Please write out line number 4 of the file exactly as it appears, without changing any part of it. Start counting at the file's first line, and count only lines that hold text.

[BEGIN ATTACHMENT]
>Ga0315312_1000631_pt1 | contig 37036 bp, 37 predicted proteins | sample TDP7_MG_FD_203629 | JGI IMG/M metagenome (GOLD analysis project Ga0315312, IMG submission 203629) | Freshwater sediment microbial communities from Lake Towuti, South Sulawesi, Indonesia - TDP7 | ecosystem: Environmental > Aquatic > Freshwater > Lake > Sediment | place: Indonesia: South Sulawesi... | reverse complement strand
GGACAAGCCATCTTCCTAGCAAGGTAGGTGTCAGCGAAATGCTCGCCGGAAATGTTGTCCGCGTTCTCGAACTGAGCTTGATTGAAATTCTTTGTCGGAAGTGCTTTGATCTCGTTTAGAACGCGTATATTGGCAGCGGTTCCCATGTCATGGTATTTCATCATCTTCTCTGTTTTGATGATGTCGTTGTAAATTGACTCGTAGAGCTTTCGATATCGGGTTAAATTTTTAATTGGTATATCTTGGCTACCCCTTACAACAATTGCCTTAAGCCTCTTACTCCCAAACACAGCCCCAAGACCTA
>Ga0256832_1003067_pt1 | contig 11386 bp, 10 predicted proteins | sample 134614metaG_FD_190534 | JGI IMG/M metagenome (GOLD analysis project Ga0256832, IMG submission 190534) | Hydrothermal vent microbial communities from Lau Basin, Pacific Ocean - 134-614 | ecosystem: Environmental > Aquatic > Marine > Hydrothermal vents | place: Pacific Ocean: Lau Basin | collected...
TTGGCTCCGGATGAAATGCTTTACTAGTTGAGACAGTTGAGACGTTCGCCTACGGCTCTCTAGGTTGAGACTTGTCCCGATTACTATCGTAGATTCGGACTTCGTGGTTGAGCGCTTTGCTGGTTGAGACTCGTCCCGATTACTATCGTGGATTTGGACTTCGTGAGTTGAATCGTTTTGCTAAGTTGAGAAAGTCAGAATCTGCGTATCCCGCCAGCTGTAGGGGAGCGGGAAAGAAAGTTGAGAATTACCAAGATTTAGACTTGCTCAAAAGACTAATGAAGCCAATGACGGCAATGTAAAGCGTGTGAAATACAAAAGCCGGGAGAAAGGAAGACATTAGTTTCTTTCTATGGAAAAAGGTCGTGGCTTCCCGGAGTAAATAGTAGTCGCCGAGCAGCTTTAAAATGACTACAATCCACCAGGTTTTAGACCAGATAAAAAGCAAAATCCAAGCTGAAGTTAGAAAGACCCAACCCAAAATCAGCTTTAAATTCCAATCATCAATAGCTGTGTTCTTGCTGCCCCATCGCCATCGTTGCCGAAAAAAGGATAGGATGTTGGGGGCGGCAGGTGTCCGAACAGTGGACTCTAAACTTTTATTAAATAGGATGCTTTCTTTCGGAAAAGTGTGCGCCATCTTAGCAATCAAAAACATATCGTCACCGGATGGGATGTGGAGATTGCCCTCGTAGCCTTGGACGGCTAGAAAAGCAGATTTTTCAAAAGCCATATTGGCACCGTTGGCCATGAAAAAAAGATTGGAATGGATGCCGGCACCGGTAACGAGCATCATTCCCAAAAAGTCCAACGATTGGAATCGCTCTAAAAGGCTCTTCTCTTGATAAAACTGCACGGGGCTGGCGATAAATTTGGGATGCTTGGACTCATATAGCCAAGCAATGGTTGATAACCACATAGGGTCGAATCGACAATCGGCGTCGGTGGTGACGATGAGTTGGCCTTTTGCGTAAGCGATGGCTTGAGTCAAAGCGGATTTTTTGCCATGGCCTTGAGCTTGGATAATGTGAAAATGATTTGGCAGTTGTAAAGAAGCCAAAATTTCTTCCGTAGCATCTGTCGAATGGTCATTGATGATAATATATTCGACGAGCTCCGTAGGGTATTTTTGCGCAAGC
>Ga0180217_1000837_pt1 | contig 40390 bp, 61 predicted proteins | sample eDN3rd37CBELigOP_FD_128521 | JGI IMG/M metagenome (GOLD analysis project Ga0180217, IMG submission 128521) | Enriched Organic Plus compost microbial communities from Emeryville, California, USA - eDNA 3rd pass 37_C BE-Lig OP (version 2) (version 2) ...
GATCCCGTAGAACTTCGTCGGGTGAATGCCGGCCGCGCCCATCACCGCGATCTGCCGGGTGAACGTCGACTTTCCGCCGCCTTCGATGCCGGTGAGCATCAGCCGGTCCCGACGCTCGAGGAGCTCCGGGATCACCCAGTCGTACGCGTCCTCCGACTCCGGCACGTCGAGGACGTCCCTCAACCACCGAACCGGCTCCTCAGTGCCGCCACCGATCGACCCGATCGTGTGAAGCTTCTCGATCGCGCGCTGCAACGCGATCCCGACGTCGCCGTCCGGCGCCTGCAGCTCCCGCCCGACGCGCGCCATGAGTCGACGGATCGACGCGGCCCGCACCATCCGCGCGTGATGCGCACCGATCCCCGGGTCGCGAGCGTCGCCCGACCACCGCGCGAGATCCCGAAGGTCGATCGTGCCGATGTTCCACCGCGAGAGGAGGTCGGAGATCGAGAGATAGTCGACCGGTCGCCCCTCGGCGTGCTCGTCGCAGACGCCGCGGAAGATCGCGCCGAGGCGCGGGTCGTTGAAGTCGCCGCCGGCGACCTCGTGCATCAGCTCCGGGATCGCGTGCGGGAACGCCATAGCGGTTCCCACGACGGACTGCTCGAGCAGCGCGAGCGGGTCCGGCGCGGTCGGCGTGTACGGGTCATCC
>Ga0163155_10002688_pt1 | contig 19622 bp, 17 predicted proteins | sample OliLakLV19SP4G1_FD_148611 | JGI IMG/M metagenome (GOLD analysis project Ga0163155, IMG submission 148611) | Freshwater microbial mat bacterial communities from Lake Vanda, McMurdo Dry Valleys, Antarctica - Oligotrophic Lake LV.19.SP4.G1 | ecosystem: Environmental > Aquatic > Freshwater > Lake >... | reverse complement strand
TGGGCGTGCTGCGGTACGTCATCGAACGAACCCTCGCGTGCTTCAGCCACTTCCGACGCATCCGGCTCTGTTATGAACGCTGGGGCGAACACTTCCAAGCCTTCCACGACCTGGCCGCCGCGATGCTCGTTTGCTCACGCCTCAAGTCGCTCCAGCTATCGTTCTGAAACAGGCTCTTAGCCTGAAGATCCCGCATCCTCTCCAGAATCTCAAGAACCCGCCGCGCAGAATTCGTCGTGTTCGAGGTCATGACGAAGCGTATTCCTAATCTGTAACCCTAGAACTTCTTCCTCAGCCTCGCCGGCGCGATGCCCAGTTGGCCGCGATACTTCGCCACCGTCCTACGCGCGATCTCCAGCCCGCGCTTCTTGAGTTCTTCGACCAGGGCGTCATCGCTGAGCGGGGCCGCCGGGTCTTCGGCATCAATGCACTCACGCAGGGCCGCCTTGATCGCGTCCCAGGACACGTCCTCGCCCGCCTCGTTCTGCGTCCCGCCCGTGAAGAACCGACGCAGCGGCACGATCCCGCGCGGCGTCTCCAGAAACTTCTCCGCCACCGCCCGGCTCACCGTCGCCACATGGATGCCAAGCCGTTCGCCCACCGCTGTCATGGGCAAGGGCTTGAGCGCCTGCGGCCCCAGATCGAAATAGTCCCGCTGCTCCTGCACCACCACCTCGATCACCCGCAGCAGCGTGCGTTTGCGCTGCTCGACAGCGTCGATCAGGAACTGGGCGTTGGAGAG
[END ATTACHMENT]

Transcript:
TTGGCTCCGGATGAAATGCTTTACTAGTTGAGACAGTTGAGACGTTCGCCTACGGCTCTCTAGGTTGAGACTTGTCCCGATTACTATCGTAGATTCGGACTTCGTGGTTGAGCGCTTTGCTGGTTGAGACTCGTCCCGATTACTATCGTGGATTTGGACTTCGTGAGTTGAATCGTTTTGCTAAGTTGAGAAAGTCAGAATCTGCGTATCCCGCCAGCTGTAGGGGAGCGGGAAAGAAAGTTGAGAATTACCAAGATTTAGACTTGCTCAAAAGACTAATGAAGCCAATGACGGCAATGTAAAGCGTGTGAAATACAAAAGCCGGGAGAAAGGAAGACATTAGTTTCTTTCTATGGAAAAAGGTCGTGGCTTCCCGGAGTAAATAGTAGTCGCCGAGCAGCTTTAAAATGACTACAATCCACCAGGTTTTAGACCAGATAAAAAGCAAAATCCAAGCTGAAGTTAGAAAGACCCAACCCAAAATCAGCTTTAAATTCCAATCATCAATAGCTGTGTTCTTGCTGCCCCATCGCCATCGTTGCCGAAAAAAGGATAGGATGTTGGGGGCGGCAGGTGTCCGAACAGTGGACTCTAAACTTTTATTAAATAGGATGCTTTCTTTCGGAAAAGTGTGCGCCATCTTAGCAATCAAAAACATATCGTCACCGGATGGGATGTGGAGATTGCCCTCGTAGCCTTGGACGGCTAGAAAAGCAGATTTTTCAAAAGCCATATTGGCACCGTTGGCCATGAAAAAAAGATTGGAATGGATGCCGGCACCGGTAACGAGCATCATTCCCAAAAAGTCCAACGATTGGAATCGCTCTAAAAGGCTCTTCTCTTGATAAAACTGCACGGGGCTGGCGATAAATTTGGGATGCTTGGACTCATATAGCCAAGCAATGGTTGATAACCACATAGGGTCGAATCGACAATCGGCGTCGGTGGTGACGATGAGTTGGCCTTTTGCGTAAGCGATGGCTTGAGTCAAAGCGGATTTTTTGCCATGGCCTTGAGCTTGGATAATGTGAAAATGATTTGGCAGTTGTAAAGAAGCCAAAATTTCTTCCGTAGCATCTGTCGAATGGTCATTGATGATAATATATTCGACGAGCTCCGTAGGGTATTTTTGCGCAAGC